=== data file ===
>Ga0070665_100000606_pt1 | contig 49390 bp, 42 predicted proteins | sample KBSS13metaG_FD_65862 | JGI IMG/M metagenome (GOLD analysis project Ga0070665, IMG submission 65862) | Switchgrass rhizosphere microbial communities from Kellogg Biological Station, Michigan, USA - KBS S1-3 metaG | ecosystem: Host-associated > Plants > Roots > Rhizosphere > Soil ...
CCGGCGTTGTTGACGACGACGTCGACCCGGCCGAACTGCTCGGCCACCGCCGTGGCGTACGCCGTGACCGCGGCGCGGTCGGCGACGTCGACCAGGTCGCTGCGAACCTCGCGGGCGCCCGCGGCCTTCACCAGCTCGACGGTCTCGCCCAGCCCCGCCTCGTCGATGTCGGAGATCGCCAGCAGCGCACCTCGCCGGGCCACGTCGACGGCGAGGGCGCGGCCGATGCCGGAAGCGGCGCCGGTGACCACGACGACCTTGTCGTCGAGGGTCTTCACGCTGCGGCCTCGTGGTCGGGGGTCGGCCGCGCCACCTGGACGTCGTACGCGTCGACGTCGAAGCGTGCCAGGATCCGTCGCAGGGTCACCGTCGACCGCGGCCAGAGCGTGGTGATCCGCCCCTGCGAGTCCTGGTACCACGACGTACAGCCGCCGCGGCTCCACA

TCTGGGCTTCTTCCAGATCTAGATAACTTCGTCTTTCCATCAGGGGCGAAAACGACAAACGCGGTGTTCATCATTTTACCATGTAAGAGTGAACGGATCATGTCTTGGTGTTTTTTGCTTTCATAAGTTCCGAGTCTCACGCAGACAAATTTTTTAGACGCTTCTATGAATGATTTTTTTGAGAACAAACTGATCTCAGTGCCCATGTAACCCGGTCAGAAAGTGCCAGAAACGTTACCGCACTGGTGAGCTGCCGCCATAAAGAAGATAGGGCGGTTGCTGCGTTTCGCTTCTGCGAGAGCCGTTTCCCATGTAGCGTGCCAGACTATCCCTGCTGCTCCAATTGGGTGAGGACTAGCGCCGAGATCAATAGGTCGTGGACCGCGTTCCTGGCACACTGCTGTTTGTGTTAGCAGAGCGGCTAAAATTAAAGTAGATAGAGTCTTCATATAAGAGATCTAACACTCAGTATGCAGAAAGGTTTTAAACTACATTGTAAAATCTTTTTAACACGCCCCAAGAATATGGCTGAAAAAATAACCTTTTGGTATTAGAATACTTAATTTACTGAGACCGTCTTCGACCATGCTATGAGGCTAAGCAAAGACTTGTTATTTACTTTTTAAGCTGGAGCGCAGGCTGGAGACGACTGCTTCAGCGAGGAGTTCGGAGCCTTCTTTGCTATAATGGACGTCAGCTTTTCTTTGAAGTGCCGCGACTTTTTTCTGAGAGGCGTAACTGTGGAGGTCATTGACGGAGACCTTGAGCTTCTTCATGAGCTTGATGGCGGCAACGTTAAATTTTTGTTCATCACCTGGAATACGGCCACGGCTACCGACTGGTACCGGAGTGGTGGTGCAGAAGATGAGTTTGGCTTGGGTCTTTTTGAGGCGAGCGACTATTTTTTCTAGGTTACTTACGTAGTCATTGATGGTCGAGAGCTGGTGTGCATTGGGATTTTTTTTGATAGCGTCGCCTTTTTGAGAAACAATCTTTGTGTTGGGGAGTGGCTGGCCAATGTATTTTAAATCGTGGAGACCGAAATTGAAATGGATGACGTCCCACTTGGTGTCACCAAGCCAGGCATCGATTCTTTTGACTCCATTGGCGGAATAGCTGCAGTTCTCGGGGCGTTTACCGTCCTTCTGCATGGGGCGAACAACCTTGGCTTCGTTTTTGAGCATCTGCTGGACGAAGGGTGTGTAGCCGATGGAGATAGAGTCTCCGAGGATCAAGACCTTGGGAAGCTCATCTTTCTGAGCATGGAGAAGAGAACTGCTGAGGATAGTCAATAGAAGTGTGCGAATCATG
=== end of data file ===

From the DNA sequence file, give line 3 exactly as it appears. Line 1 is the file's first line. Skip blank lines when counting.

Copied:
TCTGGGCTTCTTCCAGATCTAGATAACTTCGTCTTTCCATCAGGGGCGAAAACGACAAACGCGGTGTTCATCATTTTACCATGTAAGAGTGAACGGATCATGTCTTGGTGTTTTTTGCTTTCATAAGTTCCGAGTCTCACGCAGACAAATTTTTTAGACGCTTCTATGAATGATTTTTTTGAGAACAAACTGATCTCAGTGCCCATGTAACCCGGTCAGAAAGTGCCAGAAACGTTACCGCACTGGTGAGCTGCCGCCATAAAGAAGATAGGGCGGTTGCTGCGTTTCGCTTCTGCGAGAGCCGTTTCCCATGTAGCGTGCCAGACTATCCCTGCTGCTCCAATTGGGTGAGGACTAGCGCCGAGATCAATAGGTCGTGGACCGCGTTCCTGGCACACTGCTGTTTGTGTTAGCAGAGCGGCTAAAATTAAAGTAGATAGAGTCTTCATATAAGAGATCTAACACTCAGTATGCAGAAAGGTTTTAAACTACATTGTAAAATCTTTTTAACACGCCCCAAGAATATGGCTGAAAAAATAACCTTTTGGTATTAGAATACTTAATTTACTGAGACCGTCTTCGACCATGCTATGAGGCTAAGCAAAGACTTGTTATTTACTTTTTAAGCTGGAGCGCAGGCTGGAGACGACTGCTTCAGCGAGGAGTTCGGAGCCTTCTTTGCTATAATGGACGTCAGCTTTTCTTTGAAGTGCCGCGACTTTTTTCTGAGAGGCGTAACTGTGGAGGTCATTGACGGAGACCTTGAGCTTCTTCATGAGCTTGATGGCGGCAACGTTAAATTTTTGTTCATCACCTGGAATACGGCCACGGCTACCGACTGGTACCGGAGTGGTGGTGCAGAAGATGAGTTTGGCTTGGGTCTTTTTGAGGCGAGCGACTATTTTTTCTAGGTTACTTACGTAGTCATTGATGGTCGAGAGCTGGTGTGCATTGGGATTTTTTTTGATAGCGTCGCCTTTTTGAGAAACAATCTTTGTGTTGGGGAGTGGCTGGCCAATGTATTTTAAATCGTGGAGACCGAAATTGAAATGGATGACGTCCCACTTGGTGTCACCAAGCCAGGCATCGATTCTTTTGACTCCATTGGCGGAATAGCTGCAGTTCTCGGGGCGTTTACCGTCCTTCTGCATGGGGCGAACAACCTTGGCTTCGTTTTTGAGCATCTGCTGGACGAAGGGTGTGTAGCCGATGGAGATAGAGTCTCCGAGGATCAAGACCTTGGGAAGCTCATCTTTCTGAGCATGGAGAAGAGAACTGCTGAGGATAGTCAATAGAAGTGTGCGAATCATG